The feedback on my Patrones top is one of the reasons I like the sewing community on the internet! Thank you for your comments and inspiring me to try the Sorbetto pattern. The Patrones top  indeed needed too much alterations and was not basic enough to give it another try. (Mici, your suggestion of a TNT pattern and changing that is very true, only I just don’t have a TNT top pattern).

I had seen the Sorbetto pattern being made very often by other bloggers and reviewers, but discarded it because I just don’t like the printing, putting together of all the sheets and tracing again. So I just didn’t think of it as a possibility any more. Wrong! Today I downloaded the pattern, printed the page with the test square first (no scaling should be on in the printer settings) and when that was the correct size right away, I printed and taped the pattern together.

Certainly not something I like and won’t do for a pattern that I have to pay for. Then I want a magazine sheet to trace or an envelope with the complete pattern in it. But this pattern is FREE! No complaints then on the download format.

After reading some of the reviews on Pattern Review, I traced size 10 by bust measurement (size 10? I’m a size 14/16 for Vogue patterns!), tapering to 12 at hip height, which I later removed again. 
Also I made the dart shorter, which I think is better, as it would have gone far too much to the front if I had kept it the way it was.

This is the result of my muslin, with a seam center front because of lack of muslin fabric.

As you can see in the side view, I’ve pinned some gaping away. That’s all I changed and this is how I transfered the change to the pattern:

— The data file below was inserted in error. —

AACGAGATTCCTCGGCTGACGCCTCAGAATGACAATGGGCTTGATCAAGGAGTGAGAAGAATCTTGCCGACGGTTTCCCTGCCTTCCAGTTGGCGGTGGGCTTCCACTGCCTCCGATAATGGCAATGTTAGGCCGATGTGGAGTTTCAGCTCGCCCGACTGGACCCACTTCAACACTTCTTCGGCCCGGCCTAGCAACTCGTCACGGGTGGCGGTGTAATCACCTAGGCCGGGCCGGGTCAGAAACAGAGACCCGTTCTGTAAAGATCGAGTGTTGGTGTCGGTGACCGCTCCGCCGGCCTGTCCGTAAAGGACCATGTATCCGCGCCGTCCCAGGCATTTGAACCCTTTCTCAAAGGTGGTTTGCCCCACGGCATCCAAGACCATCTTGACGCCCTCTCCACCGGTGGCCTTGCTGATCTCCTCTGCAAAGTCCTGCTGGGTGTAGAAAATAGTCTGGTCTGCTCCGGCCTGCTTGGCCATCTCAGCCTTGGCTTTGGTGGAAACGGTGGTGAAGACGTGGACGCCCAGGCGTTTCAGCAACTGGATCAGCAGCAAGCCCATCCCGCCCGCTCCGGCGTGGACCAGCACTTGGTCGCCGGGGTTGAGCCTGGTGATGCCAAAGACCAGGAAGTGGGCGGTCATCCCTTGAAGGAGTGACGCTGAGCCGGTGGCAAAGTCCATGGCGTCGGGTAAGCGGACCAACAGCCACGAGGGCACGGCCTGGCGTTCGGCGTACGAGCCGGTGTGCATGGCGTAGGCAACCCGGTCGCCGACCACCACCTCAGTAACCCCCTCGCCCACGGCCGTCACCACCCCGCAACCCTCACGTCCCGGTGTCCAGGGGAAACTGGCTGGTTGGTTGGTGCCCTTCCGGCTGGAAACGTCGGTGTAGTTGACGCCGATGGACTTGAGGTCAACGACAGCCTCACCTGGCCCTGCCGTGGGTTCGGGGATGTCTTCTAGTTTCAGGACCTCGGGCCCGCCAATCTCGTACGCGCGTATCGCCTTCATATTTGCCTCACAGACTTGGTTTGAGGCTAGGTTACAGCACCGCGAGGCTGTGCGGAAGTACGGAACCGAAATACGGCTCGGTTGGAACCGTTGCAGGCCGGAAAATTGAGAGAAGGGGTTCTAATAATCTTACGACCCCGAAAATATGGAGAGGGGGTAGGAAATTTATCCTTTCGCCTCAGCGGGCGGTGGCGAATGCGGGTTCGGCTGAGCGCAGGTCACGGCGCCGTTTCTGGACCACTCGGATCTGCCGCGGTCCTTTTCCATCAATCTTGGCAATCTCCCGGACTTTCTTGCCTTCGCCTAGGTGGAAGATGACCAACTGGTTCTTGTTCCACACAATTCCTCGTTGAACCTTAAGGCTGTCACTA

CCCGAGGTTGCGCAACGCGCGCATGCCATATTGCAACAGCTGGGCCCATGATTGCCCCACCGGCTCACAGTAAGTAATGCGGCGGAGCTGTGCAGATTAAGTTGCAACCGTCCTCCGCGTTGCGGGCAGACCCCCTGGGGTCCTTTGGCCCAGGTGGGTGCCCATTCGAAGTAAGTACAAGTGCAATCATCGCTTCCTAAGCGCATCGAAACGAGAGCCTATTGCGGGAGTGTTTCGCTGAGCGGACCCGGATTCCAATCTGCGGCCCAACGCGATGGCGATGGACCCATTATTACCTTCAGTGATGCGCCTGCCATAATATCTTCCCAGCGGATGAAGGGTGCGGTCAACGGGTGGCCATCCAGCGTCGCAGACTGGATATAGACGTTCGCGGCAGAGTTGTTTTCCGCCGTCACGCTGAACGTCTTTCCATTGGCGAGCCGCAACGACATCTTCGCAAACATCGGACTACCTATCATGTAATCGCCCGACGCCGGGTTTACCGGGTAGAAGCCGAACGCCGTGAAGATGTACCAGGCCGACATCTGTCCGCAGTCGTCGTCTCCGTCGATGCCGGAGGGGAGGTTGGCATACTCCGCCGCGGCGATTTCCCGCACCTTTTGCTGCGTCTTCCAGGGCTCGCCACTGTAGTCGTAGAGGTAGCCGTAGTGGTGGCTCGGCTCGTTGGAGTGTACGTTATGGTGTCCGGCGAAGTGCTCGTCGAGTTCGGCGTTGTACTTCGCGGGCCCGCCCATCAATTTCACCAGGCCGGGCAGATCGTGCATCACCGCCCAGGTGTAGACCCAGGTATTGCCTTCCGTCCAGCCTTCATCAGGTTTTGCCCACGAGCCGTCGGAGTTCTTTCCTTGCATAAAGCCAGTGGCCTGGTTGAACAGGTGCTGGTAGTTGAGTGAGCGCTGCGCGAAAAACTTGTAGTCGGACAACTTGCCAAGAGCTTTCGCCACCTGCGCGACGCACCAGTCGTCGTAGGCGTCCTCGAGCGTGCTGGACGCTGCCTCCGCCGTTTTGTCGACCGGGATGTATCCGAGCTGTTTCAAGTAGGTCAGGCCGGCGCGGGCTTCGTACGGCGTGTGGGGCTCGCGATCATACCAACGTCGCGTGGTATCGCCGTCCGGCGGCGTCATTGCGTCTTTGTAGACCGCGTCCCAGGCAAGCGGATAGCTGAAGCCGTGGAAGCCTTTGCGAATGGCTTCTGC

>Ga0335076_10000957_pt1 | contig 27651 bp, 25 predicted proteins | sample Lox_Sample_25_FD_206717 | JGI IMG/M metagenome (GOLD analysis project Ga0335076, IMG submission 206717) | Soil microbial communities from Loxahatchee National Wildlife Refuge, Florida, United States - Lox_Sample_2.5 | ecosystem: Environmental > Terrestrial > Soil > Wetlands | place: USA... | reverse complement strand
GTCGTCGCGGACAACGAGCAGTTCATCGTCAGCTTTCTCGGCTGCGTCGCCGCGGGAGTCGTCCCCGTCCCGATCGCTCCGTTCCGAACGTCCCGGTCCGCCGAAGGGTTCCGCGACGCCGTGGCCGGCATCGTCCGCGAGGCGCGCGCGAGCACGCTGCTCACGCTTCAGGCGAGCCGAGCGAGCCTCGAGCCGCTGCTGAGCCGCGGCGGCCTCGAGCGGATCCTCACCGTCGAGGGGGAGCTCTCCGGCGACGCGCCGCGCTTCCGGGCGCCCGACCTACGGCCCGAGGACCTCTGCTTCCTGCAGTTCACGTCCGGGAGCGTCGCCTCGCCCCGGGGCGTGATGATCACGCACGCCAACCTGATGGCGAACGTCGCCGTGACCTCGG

Marked the fold with lines over it

Folded it out, now you can see how much fabric must be taken in. This method of marking I saw in a Threads issue in an article by Kenneth King.

Then marked it to the pattern piece.

Cut the upper dart line and the line of the new dart (left line in the picture) and shift the pattern piece so that the dart at the armhole is removed and the side dart enlarged.

True the armhole line.

This is a quick alteration. I even finished my top in black silk tonight! With some changes in the finishing, more about that in the next post with pictures. As it’s black and it is already dark here, no good light any more to make pictures.

From muslin to finished top was only a short 2 hours.

Monday, August 15, 2011

Back to sewing

Hello again, it’s been a while since I did some sewing and blogging. Haven’t been on holiday all that time (of course) but my sewing mojo was completely gone and is only just returning. Yesterday evening I was suddenly triggered to sew a muslin of a Patrones top. It turned out to be too small and I did sew a second muslin.

I’m looking for a pattern for a top that I can use for woven fabrics and can be worn on its own or under a jacket. This pattern had my attention from the start.

This is the line drawing

The picture from the magazine (Patrones Joven number 5). Does really show the pattern don’t you think?

This is my muslin, the armhole had a little gaping which I pinned out.

Side view

The back.

To me it’s clear that this is not fitting as I would like. The front would need a little fba, but I don’t like the position of the darts. The back is not very good either, my bra straps (which are always on this position) show and would need some extra space as well.

All in all: not sure whether I’ll continue with this pattern, think I’m going to browse my Burda issues for a pattern for a non woven top to prevent another wadder. I have 1 meter of black silk I want to make a top of, and I’ve had enough wadders this year already.

Jacket and a pair of pants

Accounting for two other garments from Burda magazine: a pair of pants and a jacket. The jacket is from the June 2018 issue, number 104. ...